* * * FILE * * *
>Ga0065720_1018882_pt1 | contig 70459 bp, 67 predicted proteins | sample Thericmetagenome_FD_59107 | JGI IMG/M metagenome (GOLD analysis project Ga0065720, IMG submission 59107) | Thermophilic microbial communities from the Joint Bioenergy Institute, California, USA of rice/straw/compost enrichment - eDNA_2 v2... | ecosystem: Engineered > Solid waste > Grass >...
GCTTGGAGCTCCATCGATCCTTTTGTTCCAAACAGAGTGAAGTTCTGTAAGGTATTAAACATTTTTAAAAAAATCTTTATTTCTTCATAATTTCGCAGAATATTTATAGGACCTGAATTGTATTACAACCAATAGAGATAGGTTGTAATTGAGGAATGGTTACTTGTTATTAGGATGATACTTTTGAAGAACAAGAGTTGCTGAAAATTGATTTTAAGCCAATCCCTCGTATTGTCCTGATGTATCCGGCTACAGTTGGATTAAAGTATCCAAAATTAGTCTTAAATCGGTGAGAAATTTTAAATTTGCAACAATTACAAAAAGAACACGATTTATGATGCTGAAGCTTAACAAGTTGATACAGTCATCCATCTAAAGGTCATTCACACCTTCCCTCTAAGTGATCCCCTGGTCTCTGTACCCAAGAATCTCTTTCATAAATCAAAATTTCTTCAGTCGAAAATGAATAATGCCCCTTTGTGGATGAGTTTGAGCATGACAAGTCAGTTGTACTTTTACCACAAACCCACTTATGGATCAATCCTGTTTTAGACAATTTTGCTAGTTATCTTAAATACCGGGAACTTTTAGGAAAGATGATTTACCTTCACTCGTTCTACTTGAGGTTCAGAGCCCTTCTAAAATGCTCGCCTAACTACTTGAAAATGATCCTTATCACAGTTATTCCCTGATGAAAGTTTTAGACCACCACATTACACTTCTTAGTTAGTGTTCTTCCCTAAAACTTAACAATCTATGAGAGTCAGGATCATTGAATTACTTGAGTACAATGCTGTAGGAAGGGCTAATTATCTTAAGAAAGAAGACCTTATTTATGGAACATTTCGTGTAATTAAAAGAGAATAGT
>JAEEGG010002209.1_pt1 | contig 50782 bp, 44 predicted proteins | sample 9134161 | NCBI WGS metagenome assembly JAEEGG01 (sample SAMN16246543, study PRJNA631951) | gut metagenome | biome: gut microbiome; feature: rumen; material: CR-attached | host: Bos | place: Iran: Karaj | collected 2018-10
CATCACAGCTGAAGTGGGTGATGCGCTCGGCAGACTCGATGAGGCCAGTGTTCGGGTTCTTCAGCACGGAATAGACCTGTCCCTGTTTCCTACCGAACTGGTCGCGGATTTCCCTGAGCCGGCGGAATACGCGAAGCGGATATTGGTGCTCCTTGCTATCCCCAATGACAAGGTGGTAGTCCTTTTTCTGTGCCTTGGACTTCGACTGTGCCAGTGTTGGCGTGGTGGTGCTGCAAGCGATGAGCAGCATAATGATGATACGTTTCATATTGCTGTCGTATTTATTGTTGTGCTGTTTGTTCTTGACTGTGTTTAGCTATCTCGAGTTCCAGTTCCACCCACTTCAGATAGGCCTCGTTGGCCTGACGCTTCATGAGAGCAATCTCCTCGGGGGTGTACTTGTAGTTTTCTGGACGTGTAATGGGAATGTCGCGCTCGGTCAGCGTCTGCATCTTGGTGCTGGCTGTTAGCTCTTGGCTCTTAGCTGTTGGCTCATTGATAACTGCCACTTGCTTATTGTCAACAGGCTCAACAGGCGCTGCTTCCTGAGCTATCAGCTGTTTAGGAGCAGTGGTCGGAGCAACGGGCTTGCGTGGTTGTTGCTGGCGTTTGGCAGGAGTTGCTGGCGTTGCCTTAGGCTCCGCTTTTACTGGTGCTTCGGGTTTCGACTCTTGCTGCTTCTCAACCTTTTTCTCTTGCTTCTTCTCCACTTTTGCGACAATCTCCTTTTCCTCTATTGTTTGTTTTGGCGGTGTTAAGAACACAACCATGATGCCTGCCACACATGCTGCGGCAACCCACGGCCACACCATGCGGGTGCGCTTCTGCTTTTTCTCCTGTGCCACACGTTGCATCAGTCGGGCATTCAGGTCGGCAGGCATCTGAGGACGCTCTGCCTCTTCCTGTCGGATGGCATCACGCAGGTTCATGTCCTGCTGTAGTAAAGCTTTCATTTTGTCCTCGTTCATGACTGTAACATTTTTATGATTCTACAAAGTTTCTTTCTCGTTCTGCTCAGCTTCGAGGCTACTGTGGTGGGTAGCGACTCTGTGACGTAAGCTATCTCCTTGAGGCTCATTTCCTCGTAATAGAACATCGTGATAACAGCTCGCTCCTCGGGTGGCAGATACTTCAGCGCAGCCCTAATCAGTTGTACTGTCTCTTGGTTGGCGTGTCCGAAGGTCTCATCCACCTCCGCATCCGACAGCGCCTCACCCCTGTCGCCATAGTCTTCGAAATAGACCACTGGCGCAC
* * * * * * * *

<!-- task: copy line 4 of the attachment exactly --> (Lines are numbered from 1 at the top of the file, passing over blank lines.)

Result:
CATCACAGCTGAAGTGGGTGATGCGCTCGGCAGACTCGATGAGGCCAGTGTTCGGGTTCTTCAGCACGGAATAGACCTGTCCCTGTTTCCTACCGAACTGGTCGCGGATTTCCCTGAGCCGGCGGAATACGCGAAGCGGATATTGGTGCTCCTTGCTATCCCCAATGACAAGGTGGTAGTCCTTTTTCTGTGCCTTGGACTTCGACTGTGCCAGTGTTGGCGTGGTGGTGCTGCAAGCGATGAGCAGCATAATGATGATACGTTTCATATTGCTGTCGTATTTATTGTTGTGCTGTTTGTTCTTGACTGTGTTTAGCTATCTCGAGTTCCAGTTCCACCCACTTCAGATAGGCCTCGTTGGCCTGACGCTTCATGAGAGCAATCTCCTCGGGGGTGTACTTGTAGTTTTCTGGACGTGTAATGGGAATGTCGCGCTCGGTCAGCGTCTGCATCTTGGTGCTGGCTGTTAGCTCTTGGCTCTTAGCTGTTGGCTCATTGATAACTGCCACTTGCTTATTGTCAACAGGCTCAACAGGCGCTGCTTCCTGAGCTATCAGCTGTTTAGGAGCAGTGGTCGGAGCAACGGGCTTGCGTGGTTGTTGCTGGCGTTTGGCAGGAGTTGCTGGCGTTGCCTTAGGCTCCGCTTTTACTGGTGCTTCGGGTTTCGACTCTTGCTGCTTCTCAACCTTTTTCTCTTGCTTCTTCTCCACTTTTGCGACAATCTCCTTTTCCTCTATTGTTTGTTTTGGCGGTGTTAAGAACACAACCATGATGCCTGCCACACATGCTGCGGCAACCCACGGCCACACCATGCGGGTGCGCTTCTGCTTTTTCTCCTGTGCCACACGTTGCATCAGTCGGGCATTCAGGTCGGCAGGCATCTGAGGACGCTCTGCCTCTTCCTGTCGGATGGCATCACGCAGGTTCATGTCCTGCTGTAGTAAAGCTTTCATTTTGTCCTCGTTCATGACTGTAACATTTTTATGATTCTACAAAGTTTCTTTCTCGTTCTGCTCAGCTTCGAGGCTACTGTGGTGGGTAGCGACTCTGTGACGTAAGCTATCTCCTTGAGGCTCATTTCCTCGTAATAGAACATCGTGATAACAGCTCGCTCCTCGGGTGGCAGATACTTCAGCGCAGCCCTAATCAGTTGTACTGTCTCTTGGTTGGCGTGTCCGAAGGTCTCATCCACCTCCGCATCCGACAGCGCCTCACCCCTGTCGCCATAGTCTTCGAAATAGACCACTGGCGCAC